Coleg Sir Gar merges with University of Wales: Trinity Saint David
A university and college merger will create a "radical new" education system helping 25,000 learners in south west Wales, says its vice chancellor.
Further education college Coleg Sir Gar in Carmarthenshire has joined the University of Wales: Trinity Saint David Group.
The university's vice-chancellor said it would benefit learners, employers and the local economy.
It is the latest in a line of educational mergers in Wales.
Coleg Sir Gar which has five campuses formally merged into the University of Wales: Trinity Saint David Group (UWTSD) earlier this month following Swansea Metropolitan University which joined in October 2012.
UWTSD was formed in November 2010 from the merger of Trinity University College and University of Wales Lampeter. It has campuses in Carmarthen, Lampeter and London.
The move means the institutions will provide courses from post-14 education to degrees over 15 campuses.
Vice chancellor Prof Medwin Hughes said Coleg Sir Gar's identity will not be lost as part of the merger and neither would its campuses at Carmarthen, Llandeilo, Ammanford and Llanelli.
A more joined-up education system including input from local employers would lead to benefits for everyone, he said.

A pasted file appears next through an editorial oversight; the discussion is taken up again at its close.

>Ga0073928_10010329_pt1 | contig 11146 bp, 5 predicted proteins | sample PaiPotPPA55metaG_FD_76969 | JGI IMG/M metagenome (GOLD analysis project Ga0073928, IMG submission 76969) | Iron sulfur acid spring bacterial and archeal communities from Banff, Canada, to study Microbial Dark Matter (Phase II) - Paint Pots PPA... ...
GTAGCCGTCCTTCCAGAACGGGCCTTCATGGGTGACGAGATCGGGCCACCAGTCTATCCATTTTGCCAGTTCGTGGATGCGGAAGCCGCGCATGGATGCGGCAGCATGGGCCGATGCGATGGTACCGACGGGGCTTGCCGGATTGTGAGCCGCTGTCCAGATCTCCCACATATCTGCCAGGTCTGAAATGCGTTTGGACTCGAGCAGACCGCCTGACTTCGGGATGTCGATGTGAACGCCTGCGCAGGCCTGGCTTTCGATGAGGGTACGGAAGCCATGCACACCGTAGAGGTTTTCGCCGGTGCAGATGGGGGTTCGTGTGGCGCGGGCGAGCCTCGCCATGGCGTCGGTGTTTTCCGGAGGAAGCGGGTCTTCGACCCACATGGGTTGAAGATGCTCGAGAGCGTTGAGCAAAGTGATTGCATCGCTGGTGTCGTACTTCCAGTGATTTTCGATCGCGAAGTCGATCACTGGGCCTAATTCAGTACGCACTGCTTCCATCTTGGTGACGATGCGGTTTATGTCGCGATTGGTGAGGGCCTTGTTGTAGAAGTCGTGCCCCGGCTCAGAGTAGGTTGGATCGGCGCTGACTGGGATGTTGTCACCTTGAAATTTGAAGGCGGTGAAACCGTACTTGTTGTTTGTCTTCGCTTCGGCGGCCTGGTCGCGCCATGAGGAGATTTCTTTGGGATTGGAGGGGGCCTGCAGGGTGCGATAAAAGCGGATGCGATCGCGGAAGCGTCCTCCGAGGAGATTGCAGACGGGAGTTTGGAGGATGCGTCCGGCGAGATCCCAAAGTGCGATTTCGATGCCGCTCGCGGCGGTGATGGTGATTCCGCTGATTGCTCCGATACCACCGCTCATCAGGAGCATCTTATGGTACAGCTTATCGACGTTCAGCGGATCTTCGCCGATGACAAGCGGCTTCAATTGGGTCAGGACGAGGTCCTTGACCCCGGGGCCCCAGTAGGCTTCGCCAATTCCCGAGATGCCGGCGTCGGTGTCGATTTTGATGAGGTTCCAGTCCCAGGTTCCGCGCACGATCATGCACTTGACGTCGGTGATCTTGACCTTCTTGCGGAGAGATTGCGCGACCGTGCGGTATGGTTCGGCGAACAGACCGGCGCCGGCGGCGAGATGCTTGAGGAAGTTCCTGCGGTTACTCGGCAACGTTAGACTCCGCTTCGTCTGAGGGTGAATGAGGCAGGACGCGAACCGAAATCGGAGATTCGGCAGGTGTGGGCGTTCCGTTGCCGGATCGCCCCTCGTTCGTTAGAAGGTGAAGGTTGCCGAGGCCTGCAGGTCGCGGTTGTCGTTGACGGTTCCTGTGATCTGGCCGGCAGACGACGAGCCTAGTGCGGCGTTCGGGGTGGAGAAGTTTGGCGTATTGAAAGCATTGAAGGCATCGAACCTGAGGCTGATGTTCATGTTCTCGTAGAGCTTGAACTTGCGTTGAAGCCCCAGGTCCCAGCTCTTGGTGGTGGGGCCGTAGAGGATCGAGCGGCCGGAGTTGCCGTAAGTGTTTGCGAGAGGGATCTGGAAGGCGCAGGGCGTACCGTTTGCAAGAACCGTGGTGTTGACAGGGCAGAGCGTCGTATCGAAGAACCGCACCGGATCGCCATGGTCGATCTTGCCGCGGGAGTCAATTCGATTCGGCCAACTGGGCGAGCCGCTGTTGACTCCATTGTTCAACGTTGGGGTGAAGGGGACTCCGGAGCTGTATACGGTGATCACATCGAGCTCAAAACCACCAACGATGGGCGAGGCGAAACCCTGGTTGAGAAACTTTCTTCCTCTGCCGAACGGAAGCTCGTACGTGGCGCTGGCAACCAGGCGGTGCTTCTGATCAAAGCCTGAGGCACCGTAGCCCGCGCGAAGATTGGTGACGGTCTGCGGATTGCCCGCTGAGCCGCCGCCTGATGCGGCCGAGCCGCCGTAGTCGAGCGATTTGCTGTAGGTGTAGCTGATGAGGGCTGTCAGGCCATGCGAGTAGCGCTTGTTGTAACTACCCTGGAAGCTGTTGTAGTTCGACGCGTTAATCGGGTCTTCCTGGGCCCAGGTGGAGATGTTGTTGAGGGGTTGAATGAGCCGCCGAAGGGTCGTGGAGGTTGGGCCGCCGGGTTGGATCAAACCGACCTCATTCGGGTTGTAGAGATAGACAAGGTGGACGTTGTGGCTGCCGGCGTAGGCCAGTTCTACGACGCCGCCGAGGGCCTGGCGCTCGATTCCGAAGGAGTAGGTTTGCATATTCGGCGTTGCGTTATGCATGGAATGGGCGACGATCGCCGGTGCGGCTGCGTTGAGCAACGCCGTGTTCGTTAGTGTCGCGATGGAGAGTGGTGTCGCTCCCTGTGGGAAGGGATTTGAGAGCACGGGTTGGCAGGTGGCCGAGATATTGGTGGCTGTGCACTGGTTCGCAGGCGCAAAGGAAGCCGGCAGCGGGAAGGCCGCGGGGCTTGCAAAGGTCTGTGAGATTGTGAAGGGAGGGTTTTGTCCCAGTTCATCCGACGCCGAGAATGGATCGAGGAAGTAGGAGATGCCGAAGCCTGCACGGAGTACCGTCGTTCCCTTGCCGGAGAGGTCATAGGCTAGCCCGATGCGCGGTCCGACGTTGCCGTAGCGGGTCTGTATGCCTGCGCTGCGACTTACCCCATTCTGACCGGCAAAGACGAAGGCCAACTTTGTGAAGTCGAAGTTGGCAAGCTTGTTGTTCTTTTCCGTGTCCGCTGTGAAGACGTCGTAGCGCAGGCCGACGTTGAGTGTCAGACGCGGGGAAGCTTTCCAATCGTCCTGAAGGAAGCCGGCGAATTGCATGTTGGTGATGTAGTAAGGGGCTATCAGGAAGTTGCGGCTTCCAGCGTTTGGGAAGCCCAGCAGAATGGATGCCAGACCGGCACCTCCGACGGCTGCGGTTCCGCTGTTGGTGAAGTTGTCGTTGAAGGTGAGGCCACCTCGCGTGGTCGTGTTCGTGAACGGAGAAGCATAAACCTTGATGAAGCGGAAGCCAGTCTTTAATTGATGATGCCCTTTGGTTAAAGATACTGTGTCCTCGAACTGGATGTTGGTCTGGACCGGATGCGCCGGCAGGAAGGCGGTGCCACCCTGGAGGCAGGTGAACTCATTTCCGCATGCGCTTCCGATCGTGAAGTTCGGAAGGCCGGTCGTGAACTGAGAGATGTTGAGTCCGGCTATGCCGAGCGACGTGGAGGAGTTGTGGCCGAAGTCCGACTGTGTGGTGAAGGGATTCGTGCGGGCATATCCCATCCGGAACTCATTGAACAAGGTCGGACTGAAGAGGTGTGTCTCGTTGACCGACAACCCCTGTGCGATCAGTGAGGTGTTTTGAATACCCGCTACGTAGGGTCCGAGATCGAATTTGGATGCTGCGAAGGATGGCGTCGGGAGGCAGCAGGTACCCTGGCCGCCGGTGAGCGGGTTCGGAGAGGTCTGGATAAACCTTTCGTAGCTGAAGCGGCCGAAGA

"We are creating a radical new system of education for Wales that will transform, shape and develop the communities we serve," said Prof Hughes.
"The UWTSD system is comprised of universities and colleges committed to educating students of all ages and backgrounds and stimulating economic development in our region."
Coleg Sir Gar principal Barry Liles added that at the heart of the development was a strategy to improve opportunities for learners at all levels across the region.
New Education Minister Huw Lewis said: "By bringing together further and higher education in this way, this new institution will be able to offer learners a whole range of different opportunities and build on vital partnerships within the business community."
In 2010, the former minister Leighton Andrews warned universities their future funding, including being allowed to charge higher tuition fees, would depend on a willingness to "progress swiftly to merger and reconfiguration".